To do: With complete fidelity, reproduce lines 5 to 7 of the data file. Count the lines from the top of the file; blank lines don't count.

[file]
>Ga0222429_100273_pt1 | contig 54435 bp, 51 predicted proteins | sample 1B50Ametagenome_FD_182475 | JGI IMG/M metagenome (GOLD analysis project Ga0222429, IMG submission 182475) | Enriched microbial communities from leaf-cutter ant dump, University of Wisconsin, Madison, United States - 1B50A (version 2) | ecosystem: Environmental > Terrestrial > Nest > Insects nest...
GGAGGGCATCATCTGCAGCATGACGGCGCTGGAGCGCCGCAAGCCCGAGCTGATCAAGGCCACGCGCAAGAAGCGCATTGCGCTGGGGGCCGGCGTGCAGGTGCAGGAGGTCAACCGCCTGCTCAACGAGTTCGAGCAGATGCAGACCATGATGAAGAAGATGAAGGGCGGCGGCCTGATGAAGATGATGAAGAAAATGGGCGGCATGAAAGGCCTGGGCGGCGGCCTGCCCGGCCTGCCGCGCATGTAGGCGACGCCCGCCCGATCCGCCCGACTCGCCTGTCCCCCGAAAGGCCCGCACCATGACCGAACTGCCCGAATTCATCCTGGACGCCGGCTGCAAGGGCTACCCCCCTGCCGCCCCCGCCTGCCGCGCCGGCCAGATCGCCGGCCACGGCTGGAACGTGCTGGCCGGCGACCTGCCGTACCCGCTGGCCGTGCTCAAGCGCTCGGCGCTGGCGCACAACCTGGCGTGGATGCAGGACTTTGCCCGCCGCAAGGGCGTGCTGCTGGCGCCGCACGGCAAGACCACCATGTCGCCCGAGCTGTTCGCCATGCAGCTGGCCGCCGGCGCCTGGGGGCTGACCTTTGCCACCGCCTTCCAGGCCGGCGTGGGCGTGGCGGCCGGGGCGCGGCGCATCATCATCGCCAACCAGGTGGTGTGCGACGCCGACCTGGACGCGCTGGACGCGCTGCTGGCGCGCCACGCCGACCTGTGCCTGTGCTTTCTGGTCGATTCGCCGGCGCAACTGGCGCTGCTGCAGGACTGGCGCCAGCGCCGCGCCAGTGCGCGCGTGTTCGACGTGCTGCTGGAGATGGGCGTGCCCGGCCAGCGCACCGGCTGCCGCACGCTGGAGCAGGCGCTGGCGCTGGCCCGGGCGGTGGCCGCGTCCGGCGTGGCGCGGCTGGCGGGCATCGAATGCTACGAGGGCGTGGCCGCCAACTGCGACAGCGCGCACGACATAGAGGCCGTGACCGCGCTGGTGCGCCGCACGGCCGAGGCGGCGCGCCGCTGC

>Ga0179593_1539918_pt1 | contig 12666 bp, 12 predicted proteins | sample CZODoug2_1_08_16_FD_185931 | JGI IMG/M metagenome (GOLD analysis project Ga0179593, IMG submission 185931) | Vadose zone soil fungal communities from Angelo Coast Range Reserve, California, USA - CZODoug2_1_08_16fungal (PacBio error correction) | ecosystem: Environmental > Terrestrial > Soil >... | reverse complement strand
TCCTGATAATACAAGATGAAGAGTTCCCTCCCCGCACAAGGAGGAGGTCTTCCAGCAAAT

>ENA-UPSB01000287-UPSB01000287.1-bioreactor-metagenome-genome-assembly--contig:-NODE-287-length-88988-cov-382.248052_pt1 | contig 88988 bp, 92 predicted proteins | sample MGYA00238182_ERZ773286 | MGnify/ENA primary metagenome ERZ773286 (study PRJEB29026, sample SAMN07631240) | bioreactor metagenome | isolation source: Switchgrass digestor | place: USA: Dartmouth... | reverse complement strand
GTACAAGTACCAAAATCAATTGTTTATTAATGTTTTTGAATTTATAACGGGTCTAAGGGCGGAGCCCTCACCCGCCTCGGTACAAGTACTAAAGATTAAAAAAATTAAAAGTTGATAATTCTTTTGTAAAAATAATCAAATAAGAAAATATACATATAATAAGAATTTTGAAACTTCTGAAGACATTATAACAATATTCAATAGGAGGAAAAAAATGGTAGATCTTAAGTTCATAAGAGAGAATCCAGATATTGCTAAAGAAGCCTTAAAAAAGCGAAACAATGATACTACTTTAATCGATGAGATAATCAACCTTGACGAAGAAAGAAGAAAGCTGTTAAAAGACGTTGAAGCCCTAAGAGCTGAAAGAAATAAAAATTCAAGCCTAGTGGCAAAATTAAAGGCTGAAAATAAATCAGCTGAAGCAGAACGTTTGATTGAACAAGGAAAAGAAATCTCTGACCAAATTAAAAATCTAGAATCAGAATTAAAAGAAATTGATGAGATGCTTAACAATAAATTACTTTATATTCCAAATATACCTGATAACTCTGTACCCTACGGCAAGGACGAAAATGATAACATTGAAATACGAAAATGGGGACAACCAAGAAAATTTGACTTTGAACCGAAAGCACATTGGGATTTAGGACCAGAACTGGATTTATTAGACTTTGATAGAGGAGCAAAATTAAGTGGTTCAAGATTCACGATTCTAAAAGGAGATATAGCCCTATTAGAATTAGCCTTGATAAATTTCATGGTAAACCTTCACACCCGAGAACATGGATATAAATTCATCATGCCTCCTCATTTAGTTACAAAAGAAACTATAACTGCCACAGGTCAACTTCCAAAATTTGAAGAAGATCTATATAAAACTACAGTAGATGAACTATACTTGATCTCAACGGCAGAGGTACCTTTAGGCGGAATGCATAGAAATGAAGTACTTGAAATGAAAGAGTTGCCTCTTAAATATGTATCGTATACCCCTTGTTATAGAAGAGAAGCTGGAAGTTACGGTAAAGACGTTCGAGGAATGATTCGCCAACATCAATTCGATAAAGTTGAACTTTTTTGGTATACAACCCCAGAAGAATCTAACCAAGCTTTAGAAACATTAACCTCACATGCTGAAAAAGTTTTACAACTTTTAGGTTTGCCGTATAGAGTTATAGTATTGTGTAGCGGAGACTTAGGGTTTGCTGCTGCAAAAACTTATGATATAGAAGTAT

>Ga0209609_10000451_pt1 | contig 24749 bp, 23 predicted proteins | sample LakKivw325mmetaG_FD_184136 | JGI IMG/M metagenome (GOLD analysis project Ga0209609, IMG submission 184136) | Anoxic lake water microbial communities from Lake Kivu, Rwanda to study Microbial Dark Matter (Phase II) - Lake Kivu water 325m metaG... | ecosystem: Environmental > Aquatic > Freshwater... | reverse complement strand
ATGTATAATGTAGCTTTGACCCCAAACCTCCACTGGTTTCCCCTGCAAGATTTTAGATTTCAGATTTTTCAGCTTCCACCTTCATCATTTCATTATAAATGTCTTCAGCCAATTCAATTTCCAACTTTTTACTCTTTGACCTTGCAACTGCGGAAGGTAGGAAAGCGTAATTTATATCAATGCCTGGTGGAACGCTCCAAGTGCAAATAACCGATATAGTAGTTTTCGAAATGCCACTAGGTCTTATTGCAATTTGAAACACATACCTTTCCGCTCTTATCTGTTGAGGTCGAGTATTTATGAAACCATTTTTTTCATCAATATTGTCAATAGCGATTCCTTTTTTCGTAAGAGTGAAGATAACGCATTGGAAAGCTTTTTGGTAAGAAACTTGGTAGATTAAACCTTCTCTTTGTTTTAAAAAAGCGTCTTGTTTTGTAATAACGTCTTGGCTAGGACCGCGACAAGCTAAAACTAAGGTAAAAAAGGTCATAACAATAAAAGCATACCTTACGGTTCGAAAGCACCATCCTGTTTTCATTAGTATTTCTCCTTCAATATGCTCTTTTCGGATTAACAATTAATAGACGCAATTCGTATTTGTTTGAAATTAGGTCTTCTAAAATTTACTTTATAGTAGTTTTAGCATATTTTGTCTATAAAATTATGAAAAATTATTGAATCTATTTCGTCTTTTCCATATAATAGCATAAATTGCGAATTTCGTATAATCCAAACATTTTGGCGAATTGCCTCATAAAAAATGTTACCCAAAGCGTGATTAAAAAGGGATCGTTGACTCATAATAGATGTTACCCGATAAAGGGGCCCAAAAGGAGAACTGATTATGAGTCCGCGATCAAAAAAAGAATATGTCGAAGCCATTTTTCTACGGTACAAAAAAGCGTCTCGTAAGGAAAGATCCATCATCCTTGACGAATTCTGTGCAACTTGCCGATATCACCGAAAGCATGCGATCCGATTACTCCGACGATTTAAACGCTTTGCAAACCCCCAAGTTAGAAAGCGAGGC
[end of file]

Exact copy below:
>ENA-UPSB01000287-UPSB01000287.1-bioreactor-metagenome-genome-assembly--contig:-NODE-287-length-88988-cov-382.248052_pt1 | contig 88988 bp, 92 predicted proteins | sample MGYA00238182_ERZ773286 | MGnify/ENA primary metagenome ERZ773286 (study PRJEB29026, sample SAMN07631240) | bioreactor metagenome | isolation source: Switchgrass digestor | place: USA: Dartmouth... | reverse complement strand
GTACAAGTACCAAAATCAATTGTTTATTAATGTTTTTGAATTTATAACGGGTCTAAGGGCGGAGCCCTCACCCGCCTCGGTACAAGTACTAAAGATTAAAAAAATTAAAAGTTGATAATTCTTTTGTAAAAATAATCAAATAAGAAAATATACATATAATAAGAATTTTGAAACTTCTGAAGACATTATAACAATATTCAATAGGAGGAAAAAAATGGTAGATCTTAAGTTCATAAGAGAGAATCCAGATATTGCTAAAGAAGCCTTAAAAAAGCGAAACAATGATACTACTTTAATCGATGAGATAATCAACCTTGACGAAGAAAGAAGAAAGCTGTTAAAAGACGTTGAAGCCCTAAGAGCTGAAAGAAATAAAAATTCAAGCCTAGTGGCAAAATTAAAGGCTGAAAATAAATCAGCTGAAGCAGAACGTTTGATTGAACAAGGAAAAGAAATCTCTGACCAAATTAAAAATCTAGAATCAGAATTAAAAGAAATTGATGAGATGCTTAACAATAAATTACTTTATATTCCAAATATACCTGATAACTCTGTACCCTACGGCAAGGACGAAAATGATAACATTGAAATACGAAAATGGGGACAACCAAGAAAATTTGACTTTGAACCGAAAGCACATTGGGATTTAGGACCAGAACTGGATTTATTAGACTTTGATAGAGGAGCAAAATTAAGTGGTTCAAGATTCACGATTCTAAAAGGAGATATAGCCCTATTAGAATTAGCCTTGATAAATTTCATGGTAAACCTTCACACCCGAGAACATGGATATAAATTCATCATGCCTCCTCATTTAGTTACAAAAGAAACTATAACTGCCACAGGTCAACTTCCAAAATTTGAAGAAGATCTATATAAAACTACAGTAGATGAACTATACTTGATCTCAACGGCAGAGGTACCTTTAGGCGGAATGCATAGAAATGAAGTACTTGAAATGAAAGAGTTGCCTCTTAAATATGTATCGTATACCCCTTGTTATAGAAGAGAAGCTGGAAGTTACGGTAAAGACGTTCGAGGAATGATTCGCCAACATCAATTCGATAAAGTTGAACTTTTTTGGTATACAACCCCAGAAGAATCTAACCAAGCTTTAGAAACATTAACCTCACATGCTGAAAAAGTTTTACAACTTTTAGGTTTGCCGTATAGAGTTATAGTATTGTGTAGCGGAGACTTAGGGTTTGCTGCTGCAAAAACTTATGATATAGAAGTAT

>Ga0209609_10000451_pt1 | contig 24749 bp, 23 predicted proteins | sample LakKivw325mmetaG_FD_184136 | JGI IMG/M metagenome (GOLD analysis project Ga0209609, IMG submission 184136) | Anoxic lake water microbial communities from Lake Kivu, Rwanda to study Microbial Dark Matter (Phase II) - Lake Kivu water 325m metaG... | ecosystem: Environmental > Aquatic > Freshwater... | reverse complement strand